You know how on Star Trek all the alien species can talk to each other, even though they're from completely different planets and some of them have weird shapes on their foreheads?
That's because of the "universal translator," a technology that instantly translates speech so that both parties can understand each other, planet of origin notwithstanding.
It's a cool idea (unless you're a language instructor), but until recently it was just science fiction.
Well, next week NTT Docomo, Japan's biggest mobile phone network, is introducing a new service that will translate phone conversations in real time.
The tech, which is called Hanashite Hon'yaku ("speaker translation") analyzes the audio in the cloud and then submits the translated text to the other person after a slight delay.
Unlike the Star Trek version of the technology, though, this one will be pretty basic: it will translate Japanese speech to English, Chinese or Korean (and vice versa) and it probably won't be capable of handling much beyond basic conversation.
As well as working for phone calls, it can also be used in person.
The BBC's Richard Taylor reported on the app, and tested it. He spoke with a Japanese woman (his translator, in fact), and although it wasn't perfect, it just about got the idea across ("There is the restaurant of the Japan meal near").
Although it's not ready to handle complicated stuff yet, the possibilities for communication are huge if the technology can be improved.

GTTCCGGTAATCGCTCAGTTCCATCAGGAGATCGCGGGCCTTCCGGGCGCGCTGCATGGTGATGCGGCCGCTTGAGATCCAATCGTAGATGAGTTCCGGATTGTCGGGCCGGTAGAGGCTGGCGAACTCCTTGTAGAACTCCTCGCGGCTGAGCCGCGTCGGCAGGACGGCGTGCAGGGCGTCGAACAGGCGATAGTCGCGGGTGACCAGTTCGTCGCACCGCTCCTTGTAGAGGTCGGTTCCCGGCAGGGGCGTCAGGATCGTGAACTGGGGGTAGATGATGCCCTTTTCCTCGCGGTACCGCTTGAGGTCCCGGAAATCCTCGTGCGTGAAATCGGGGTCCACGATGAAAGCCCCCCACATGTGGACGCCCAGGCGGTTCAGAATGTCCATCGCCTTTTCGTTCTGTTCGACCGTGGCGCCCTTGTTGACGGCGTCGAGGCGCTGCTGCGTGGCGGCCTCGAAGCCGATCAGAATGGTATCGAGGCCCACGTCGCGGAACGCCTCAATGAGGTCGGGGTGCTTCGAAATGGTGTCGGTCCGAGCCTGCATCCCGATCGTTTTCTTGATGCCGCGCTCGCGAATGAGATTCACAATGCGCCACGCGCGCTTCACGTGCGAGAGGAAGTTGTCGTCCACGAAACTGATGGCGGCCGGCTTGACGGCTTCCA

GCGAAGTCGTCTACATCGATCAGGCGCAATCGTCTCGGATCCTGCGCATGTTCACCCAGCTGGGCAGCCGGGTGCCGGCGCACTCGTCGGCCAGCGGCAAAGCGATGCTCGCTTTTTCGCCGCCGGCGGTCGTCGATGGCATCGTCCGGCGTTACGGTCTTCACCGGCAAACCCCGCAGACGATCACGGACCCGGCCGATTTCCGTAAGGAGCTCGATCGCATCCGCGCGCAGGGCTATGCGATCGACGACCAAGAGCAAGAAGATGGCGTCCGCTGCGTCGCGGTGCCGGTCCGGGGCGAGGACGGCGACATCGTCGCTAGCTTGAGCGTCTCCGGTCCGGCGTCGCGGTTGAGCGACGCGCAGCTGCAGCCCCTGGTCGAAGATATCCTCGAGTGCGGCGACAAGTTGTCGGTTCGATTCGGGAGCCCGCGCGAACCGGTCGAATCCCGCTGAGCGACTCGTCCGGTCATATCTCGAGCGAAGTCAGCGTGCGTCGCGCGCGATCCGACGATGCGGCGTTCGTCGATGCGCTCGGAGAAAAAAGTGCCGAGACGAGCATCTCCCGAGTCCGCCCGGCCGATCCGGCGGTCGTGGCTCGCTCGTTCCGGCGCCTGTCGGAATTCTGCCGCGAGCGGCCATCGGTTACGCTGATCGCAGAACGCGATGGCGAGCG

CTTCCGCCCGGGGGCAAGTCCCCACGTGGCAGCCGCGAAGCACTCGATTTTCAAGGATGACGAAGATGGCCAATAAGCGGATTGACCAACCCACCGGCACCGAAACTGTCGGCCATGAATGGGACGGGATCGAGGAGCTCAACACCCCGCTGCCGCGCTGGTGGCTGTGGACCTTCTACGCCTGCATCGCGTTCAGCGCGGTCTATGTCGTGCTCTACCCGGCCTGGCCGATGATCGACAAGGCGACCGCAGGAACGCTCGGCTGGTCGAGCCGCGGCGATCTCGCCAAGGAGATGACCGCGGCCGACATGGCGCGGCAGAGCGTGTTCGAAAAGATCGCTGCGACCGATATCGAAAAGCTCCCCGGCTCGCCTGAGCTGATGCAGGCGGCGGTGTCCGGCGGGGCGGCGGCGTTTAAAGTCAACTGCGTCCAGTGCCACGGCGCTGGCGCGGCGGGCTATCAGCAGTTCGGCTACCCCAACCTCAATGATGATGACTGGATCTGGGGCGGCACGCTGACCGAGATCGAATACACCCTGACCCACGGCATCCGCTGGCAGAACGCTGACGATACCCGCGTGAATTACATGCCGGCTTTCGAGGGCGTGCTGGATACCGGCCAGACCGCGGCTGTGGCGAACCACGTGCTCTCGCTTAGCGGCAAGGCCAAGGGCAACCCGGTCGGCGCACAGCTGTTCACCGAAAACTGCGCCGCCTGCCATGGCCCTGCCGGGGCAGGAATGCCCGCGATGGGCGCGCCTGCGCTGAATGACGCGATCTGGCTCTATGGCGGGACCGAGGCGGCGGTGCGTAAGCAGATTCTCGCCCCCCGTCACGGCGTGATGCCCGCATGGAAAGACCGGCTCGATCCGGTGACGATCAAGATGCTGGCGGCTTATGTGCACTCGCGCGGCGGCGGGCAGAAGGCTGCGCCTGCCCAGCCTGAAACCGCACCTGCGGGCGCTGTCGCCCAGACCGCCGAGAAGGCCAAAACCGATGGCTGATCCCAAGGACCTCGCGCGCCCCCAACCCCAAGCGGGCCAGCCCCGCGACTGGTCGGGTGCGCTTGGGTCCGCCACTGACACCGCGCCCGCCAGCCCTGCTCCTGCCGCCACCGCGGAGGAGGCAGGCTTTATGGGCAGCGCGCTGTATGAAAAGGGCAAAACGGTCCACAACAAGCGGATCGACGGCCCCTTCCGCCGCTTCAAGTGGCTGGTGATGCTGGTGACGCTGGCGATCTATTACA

What would happen to international business, for instance, if everyone could instantly be on the same page, language-wise? And collaborating on art projects, political initiatives, aid work... They could all get a lot easier all of a sudden.
Of course, NTT Docomo isn't the only company working on this stuff.
California-based MyLanguage provides voice and text translations during video chats with its Vocre app for iPhone, which offers similar real-time translation in a number of languages.
Google announced a basic speech-to-speech translation system for smart phones back in January, 2011 as part of its Google Translate app. At the moment, the app is in the "Alpha" stage, meaning it's not that smooth, but it works with 14 languages.
Microsoft Research Labs is working on what it calls the Translating Telephone, and Israeli start-up Lexifone launched earlier this year, offering over-the-phone automated translation via a special access number.
So lots of people are working on the idea, but not everyone's convinced it will succeed.
"These kinds of real-time technologies have been 'two to three years away' for the past decade," Benedict Evans, a technology expert at Enders Analysis, told the BBC.
"Both speech recognition and machine translation are sort of there if you're not too fussy. But they are generally not as good as speaking the language itself."